Just a quick rundown of some of the community events, and this is not all-inclusive of the entire list, includes:
- Household Hazardous Waste Collection Day: Scheduled Saturday for 8 a.m. to 1 p.m. at Tri-State Exhibition Center, this biannual initiative is sponsored by Santek Waste Services, Cleveland Utilities, Cleveland/Bradley Keep America Beautiful, Tri-State and the Bradley County mayor’s office. Ready to clean out some household goop that doesn’t need to find its way into Southeast Tennessee waterways or the ground beneath? Do it Saturday and deliver it to HHWCD volunteers at the Tri-State collection point for proper disposal. Call Cheryl Dunson at 303-7101 or Joanne Maskew at 559-3307 for additional information.
- The Refuge Job Fair: Scheduled Saturday from 10 a.m. to 1 p.m. in the Family Support Center at 1075 Blythe Ave. (old Blythe Elementary School), the job fair will host a large group of potential employers. To date, the group includes Applebee’s, Belk, Bradley/Polk Adult Education (REACH), Cato, Cleveland State Community College, DEB, Express Employment, Firehouse Subs, Hampton Inn, Massage Institute, New Concept School of Cosmetology, ProLogistix, Rue 21, Select Staffing, Sodexo, Staff Management, SunTrust Bank, Taco Bell, and TJ Maxx. Others are expected to sign on before Saturday. Questions may be directed to 423-584-5211 or email email@example.com.
- Cleveland Family YMCA Job Fair: It’s not happening Saturday, but on Tuesday, Oct. 29, at the YMCA. To run from 10 a.m. to 2 p.m., the job fair is being sponsored by the Cleveland/Bradley Chamber of Commerce and the Cleveland Career & Workforce Development Office. Last year’s fair welcomed 500 visitors and 50 business representatives. Although it’s not taking place on “Make a Difference Day,” organizers agree it’s still making a difference.
- Bike 2 Build: Operating by a name that’s similar to one already taken by Habitat for Humanity of Cleveland for its own fundraising purposes, Bike 2 Build is a Saturday bicycling event sponsored by People for Care & Learning. PCL is an international nonprofit headquartered in Cleveland that is working to raise funds for Build A City, a massive municipal construction project in the Southeast Asian nation of Cambodia, a war-torn, poverty-stricken country whose capital city, Phnom Penh, is the “Sister City” to Cleveland. Bike 2 Build will offer three courses — 100K, 50K and 20K. Start and finish will be in the parking lot at First Baptist Church of Cleveland. The 100K and 50K start at 9 a.m., and the 20K gets underway at 10 a.m. Find additional information at peopleforcare.org/biketobuild. (Note: People for Care & Learning and Habitat for Humanity of Cleveland are close working partners in community betterment projects.)
- Walk for Life: Sponsored by New Hope Pregnancy Center, this Saturday benefit supports the nonprofit’s work whose mission is to “... provide help, hope and accurate information to those facing an unplanned pregnancy.” The 27-year-old ministry plans to convert from a pregnancy help center to a pregnancy help medical clinic that will offer free ultrasounds. Saturday’s walk begins at 9 a.m. at Cleveland High School. Registration gets underway at 8:30 a.m. Walkers can walk the traditional 1.7 miles, or walk on the CHS track as an alternative. For more information, call the center at 479-5825 or visit www.newhopepcc.org.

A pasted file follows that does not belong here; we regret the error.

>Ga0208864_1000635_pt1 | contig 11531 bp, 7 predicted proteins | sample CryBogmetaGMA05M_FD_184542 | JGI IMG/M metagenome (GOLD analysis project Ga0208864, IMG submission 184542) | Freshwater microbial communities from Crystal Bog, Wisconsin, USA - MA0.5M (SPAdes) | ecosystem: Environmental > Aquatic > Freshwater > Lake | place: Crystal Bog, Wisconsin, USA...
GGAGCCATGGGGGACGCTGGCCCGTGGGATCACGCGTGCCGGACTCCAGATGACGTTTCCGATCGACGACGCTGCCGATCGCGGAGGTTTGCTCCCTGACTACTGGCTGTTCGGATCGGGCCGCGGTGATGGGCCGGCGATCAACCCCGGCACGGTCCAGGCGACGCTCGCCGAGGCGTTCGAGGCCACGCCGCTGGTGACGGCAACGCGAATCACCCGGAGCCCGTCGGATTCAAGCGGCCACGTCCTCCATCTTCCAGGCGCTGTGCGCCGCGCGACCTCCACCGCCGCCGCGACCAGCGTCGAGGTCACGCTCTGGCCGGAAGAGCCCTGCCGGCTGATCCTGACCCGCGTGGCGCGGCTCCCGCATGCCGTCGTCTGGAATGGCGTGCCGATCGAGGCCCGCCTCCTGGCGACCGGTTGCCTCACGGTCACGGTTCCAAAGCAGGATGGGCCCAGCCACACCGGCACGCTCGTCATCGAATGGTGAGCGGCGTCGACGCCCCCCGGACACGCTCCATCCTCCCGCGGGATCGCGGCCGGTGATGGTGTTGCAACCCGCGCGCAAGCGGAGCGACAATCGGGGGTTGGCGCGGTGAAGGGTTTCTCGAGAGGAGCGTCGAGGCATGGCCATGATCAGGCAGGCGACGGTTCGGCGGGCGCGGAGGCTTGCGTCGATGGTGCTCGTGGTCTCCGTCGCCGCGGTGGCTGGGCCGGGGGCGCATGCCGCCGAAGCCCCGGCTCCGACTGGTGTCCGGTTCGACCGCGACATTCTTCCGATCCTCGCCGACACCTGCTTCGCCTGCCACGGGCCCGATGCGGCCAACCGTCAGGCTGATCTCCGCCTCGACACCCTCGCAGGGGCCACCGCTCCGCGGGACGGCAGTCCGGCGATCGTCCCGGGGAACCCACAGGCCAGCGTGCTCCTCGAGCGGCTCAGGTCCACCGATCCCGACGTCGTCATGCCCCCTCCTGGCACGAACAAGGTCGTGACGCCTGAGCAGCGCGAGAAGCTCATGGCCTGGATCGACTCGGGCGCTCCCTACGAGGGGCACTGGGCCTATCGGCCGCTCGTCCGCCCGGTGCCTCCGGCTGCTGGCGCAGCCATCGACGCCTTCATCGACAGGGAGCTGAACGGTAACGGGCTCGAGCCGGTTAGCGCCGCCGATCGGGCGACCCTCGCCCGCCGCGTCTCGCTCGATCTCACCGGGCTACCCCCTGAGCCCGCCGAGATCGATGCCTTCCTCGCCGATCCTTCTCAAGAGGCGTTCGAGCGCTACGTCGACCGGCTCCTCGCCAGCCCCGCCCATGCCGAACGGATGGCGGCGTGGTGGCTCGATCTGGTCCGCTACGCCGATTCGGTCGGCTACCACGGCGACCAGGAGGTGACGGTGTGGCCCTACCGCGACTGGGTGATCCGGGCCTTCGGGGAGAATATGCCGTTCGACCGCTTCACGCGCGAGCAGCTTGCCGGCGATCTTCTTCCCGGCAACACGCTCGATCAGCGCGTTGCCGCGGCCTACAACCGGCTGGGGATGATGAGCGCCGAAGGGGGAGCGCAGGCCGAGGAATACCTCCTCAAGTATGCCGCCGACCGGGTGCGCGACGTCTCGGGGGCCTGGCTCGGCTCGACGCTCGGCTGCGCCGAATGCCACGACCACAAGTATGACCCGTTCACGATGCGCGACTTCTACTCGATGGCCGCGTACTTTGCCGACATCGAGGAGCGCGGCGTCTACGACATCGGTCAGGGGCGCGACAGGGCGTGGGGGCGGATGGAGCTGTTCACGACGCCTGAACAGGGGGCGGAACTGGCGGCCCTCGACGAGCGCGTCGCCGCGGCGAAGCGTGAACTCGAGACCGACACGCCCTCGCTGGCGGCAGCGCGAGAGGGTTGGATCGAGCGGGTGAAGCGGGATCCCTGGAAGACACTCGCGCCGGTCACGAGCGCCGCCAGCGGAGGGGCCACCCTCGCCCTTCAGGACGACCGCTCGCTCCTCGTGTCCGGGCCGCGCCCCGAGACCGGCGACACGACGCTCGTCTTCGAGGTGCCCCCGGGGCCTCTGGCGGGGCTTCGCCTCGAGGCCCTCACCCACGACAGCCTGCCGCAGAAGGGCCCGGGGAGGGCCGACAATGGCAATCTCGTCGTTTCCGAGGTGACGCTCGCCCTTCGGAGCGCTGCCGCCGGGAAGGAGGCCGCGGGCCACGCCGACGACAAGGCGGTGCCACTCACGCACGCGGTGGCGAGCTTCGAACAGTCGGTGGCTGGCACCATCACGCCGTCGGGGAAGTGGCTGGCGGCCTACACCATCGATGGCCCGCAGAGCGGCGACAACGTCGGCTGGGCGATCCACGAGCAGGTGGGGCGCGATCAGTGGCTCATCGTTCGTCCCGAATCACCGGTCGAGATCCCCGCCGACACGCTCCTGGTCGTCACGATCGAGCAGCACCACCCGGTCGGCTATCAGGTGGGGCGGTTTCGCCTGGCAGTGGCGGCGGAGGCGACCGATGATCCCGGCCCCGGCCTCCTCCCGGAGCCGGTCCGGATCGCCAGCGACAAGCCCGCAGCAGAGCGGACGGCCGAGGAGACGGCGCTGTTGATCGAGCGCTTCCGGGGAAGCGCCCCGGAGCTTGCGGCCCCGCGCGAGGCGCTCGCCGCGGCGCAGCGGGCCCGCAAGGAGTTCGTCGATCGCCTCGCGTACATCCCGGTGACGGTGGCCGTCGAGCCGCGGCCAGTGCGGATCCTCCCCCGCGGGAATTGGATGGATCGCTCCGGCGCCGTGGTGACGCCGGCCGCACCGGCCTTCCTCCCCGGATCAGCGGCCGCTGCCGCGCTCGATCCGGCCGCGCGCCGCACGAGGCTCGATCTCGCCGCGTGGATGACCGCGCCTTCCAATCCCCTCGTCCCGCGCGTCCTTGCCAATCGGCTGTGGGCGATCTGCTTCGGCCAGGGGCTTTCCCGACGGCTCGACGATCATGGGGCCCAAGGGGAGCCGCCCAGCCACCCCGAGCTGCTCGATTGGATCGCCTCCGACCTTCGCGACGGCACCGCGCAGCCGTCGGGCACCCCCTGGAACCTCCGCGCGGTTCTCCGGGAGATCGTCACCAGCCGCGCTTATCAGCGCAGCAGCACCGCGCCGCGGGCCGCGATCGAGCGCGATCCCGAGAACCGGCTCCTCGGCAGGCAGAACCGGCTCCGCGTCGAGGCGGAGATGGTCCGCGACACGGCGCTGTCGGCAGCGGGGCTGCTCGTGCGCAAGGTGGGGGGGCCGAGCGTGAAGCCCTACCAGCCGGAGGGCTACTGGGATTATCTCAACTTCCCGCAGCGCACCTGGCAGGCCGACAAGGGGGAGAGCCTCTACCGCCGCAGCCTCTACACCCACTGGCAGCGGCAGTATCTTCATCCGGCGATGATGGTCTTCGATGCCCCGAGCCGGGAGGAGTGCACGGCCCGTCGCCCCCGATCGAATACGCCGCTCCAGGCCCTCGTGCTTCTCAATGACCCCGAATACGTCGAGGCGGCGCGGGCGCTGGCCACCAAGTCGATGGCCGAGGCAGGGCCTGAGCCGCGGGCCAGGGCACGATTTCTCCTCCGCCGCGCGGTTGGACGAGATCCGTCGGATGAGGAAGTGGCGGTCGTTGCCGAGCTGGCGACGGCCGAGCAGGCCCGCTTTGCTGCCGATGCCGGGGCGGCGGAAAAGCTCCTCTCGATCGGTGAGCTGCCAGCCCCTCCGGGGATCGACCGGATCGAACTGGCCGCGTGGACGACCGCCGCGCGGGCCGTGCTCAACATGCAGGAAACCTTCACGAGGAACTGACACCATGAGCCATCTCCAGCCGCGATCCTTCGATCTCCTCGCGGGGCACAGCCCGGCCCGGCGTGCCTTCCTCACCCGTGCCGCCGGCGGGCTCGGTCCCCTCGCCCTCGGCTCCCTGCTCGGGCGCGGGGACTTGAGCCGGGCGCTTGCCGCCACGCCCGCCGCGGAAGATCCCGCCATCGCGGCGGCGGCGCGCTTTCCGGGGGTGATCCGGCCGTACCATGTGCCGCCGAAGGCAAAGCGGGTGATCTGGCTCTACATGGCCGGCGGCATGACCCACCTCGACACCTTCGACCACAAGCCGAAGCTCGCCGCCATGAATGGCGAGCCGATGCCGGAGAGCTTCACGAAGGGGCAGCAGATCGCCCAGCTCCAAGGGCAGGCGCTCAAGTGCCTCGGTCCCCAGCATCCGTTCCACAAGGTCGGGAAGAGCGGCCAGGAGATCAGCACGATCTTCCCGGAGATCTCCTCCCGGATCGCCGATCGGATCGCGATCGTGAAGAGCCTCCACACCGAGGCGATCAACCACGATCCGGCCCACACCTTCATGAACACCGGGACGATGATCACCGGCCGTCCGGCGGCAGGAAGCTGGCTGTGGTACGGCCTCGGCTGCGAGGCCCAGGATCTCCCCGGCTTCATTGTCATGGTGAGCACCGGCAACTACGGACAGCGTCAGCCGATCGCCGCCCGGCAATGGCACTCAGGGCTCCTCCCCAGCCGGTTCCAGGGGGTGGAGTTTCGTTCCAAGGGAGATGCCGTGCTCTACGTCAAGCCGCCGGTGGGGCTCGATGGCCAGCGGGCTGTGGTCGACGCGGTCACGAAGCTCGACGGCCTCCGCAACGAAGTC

- Great Pumpkin Chase 5K & 1-Mile Walk: The Saturday race and walk will begin at 9 a.m. on the Cleveland/Bradley County Greenway starting on Raider Drive at the former First Tennessee Bank location. Proceeds will benefit the 40&8 Society’s various programs like nurse training, child welfare, POW/MIA, youth sports and veterans assistance. Registration forms or additional information are available by contacting race directors Rick Williams at 423-339-8916 or Daniel Koob at 423-309-1389.
- Moonlight Walk: This is a community initiative taking place on Thursday night, 48 hours ahead of “Make a Difference Day,” yet its organizers believe they too are making a difference. The annual Moonlight Walk is sponsored by CASA of Bradley County. The somber event gets underway at 7 p.m. on the Cleveland/Bradley County Greenway near Cleveland High School. The Moonlight Walk supports the work of CASA and the life of Melisha Morgana Gibson, a 4-year-old victim of child abuse who died Oct. 13, 1976, in Cleveland. Her death stirred the moral conscience of the nation. For additional information about the Moonlight Walk, contact CASA of Bradley County at 716-1844 or send an email to firstname.lastname@example.org, or visit the CASA of Bradley County Facebook page and link to the Melisha Gibson “Light of Hope” page.
“So many individuals, groups and organizations are doing extraordinary things in Cleveland on Make a Difference Day,” Rowland stressed. “And some are even being done in advance of Saturday or even just a little later. Even if it’s not happening on Saturday, we know it is truly making a difference in the lives of others.”
He added, “And that’s what Make a Difference Day is all about. I thank everyone who is getting involved. I encourage others to follow their path to other projects that can be just as heartwarming.”
(Editor’s Note: The above list is not intended as an all-encompassing look at what’s happening locally on “Make a Difference Day.” Most likely, many other activities will be taking place. Cleveland Mayor Tom Rowland urges that all be reported to his office for inclusion in his annual “Make a Difference Day” report to the national organization.)